To take the fight to WSR and four-time title winner Turkington still requires a lot of effort, but the potential of the Infiniti, first seen in Scotland, is now turning into results.
It has similar dimensions to the 330i M Sport, although Moffat Sr says this wasn’t on the radar when the project was given the green light.
“When we looked at it, we thought it was better than the BMW,” he says. “We were pleased with the aero figures and we loved the engine position and the gearbox. We weren’t looking at the car because it was close to the BMW, though; we only ever looked at it on its own merits.”
The Infiniti has ripped up the track so far, thanks to the efforts of Sutton and Moffat Jr. Laser Tools is leading the Independent Teams Trophy standings and Sutton heads the chase for the Independent Trophy runners.
One curiosity, though, is the fact that the public can no longer buy a Q50 for the road, because Infiniti withdrew from Europe at the start of this year. The BTCC has rules about the age of the models competing, and the lifespan of any car is only five years since it was homologated and available on general sale – which is a process that Laser Tools Racing went through in January, right on the cusp of the time period when the Q50 was still a viable BTCC proposition.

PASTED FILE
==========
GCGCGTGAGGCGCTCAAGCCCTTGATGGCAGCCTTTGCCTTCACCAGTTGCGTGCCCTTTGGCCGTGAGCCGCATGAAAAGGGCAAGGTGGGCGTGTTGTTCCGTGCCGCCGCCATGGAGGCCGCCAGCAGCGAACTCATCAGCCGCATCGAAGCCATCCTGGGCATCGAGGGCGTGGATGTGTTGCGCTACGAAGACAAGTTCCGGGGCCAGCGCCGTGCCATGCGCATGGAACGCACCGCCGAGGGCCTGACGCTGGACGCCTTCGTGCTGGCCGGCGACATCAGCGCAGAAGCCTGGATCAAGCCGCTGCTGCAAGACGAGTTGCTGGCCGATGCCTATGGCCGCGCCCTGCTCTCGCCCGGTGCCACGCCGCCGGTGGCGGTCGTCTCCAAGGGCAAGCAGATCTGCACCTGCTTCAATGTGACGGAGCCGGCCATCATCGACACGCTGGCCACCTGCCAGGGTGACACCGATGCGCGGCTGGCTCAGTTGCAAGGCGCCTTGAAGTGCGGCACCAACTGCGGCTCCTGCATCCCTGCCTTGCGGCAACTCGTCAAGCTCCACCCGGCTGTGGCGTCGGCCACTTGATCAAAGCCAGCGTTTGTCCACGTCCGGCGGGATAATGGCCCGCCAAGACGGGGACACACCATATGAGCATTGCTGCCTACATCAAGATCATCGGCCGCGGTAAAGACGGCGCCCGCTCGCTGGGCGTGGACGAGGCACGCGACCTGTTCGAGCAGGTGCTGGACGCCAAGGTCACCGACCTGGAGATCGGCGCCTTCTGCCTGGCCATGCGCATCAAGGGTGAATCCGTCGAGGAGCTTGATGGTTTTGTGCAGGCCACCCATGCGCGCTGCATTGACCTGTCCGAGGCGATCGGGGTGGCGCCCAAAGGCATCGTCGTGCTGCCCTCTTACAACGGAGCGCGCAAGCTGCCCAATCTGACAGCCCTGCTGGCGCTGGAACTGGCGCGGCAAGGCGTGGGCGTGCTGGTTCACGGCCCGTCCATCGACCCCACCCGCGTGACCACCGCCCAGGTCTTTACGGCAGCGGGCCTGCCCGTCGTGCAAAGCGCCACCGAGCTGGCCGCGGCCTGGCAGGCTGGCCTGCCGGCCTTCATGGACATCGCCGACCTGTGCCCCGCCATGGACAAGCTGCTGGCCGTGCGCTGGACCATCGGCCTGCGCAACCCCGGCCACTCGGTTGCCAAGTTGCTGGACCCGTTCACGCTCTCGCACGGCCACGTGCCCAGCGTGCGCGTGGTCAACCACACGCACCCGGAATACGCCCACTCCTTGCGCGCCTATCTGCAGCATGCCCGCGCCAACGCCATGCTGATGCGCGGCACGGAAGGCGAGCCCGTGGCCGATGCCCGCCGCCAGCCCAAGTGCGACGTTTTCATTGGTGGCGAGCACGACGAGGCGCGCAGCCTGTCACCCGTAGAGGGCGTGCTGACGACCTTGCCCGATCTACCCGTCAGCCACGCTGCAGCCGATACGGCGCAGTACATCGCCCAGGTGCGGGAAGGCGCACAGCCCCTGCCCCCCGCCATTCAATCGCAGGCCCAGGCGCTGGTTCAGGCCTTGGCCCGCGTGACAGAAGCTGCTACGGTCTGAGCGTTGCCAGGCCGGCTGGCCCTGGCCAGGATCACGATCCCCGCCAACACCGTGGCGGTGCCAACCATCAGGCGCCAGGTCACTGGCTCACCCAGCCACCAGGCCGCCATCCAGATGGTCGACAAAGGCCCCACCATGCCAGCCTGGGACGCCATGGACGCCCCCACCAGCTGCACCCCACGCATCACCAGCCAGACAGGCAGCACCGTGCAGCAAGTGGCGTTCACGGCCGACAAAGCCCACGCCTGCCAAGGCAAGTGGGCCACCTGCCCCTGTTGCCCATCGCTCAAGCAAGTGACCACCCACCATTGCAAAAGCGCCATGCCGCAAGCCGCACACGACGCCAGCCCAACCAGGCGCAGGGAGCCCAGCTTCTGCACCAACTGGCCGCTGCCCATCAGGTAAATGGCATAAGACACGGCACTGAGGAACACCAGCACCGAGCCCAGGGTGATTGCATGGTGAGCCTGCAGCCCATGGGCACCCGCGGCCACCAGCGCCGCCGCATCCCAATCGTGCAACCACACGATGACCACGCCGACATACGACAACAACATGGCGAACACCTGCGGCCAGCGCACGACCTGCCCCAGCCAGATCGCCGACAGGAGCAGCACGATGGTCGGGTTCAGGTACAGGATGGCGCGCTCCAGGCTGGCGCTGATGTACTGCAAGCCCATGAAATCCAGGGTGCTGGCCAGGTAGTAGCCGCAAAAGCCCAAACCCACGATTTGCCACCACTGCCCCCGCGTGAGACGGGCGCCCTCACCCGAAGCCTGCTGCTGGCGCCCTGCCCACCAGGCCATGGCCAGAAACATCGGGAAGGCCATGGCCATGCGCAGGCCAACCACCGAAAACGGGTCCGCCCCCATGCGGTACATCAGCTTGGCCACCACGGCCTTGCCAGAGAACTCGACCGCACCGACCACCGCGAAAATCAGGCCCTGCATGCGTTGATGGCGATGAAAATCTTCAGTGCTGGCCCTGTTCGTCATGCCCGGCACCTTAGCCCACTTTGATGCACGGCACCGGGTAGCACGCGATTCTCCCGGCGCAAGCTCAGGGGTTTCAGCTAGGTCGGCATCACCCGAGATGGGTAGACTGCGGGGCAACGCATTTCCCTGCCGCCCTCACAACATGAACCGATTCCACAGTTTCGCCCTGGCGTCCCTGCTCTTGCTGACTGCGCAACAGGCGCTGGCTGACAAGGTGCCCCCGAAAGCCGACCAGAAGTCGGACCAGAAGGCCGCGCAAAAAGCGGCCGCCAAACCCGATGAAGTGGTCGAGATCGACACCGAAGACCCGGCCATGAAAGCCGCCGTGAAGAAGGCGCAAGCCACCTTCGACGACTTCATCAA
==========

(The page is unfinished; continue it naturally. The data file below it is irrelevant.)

Those BTCC rules are in place to mean that kit isn’t immediately redundant once the model isn’t in showrooms any more, and it means that the privately run teams can field older, therefore cheaper, machines.
“We were aware that the Q50 wouldn’t be sold after the start of 2020, but we got the homologation done, so it’s fine,” says Moffat Sr. “To be honest, five years is long enough for any car. After that, it’s going to be tired and it will need a change.”
With the work that Laser Tools and BMR have done in the background, there’s no chance of the Q50 feeling tired any time soon – and that could just prove the thorn in BMW’s side in the chase for 2020 honours.
Cars that pushed the BTCC rules
Holden SS Commodore, 1987-1988: The Group A regulations that dominated touring car racing in the 1980s were very different from those of today. If a car was created to those regulations and was homologated in any country, it could then be used around the world. That was what brought this V8-powered Holden monster, driven by Mike O’Brien, to British shores in 1987 and 1988. The Australian saloon was a real curio among the European heavy metal.
Ford Merkur XR4Ti, 1985-1986: Ford was aware of the importance of its cars’ sporting success in the 1980s, and knew that tin-top victories were crucial. When trying to dig the Sierra out of its jelly-mould reputation, it decided that a race programme was the way forward. The underpinnings of what would go on to become the iconic Ford Sierra RS Cosworth (and then the RS500) would be the American-imported Merkur, dubbed the XR4Ti. It was a mobile test bed good enough to take Andy Rouse to the title in 1985.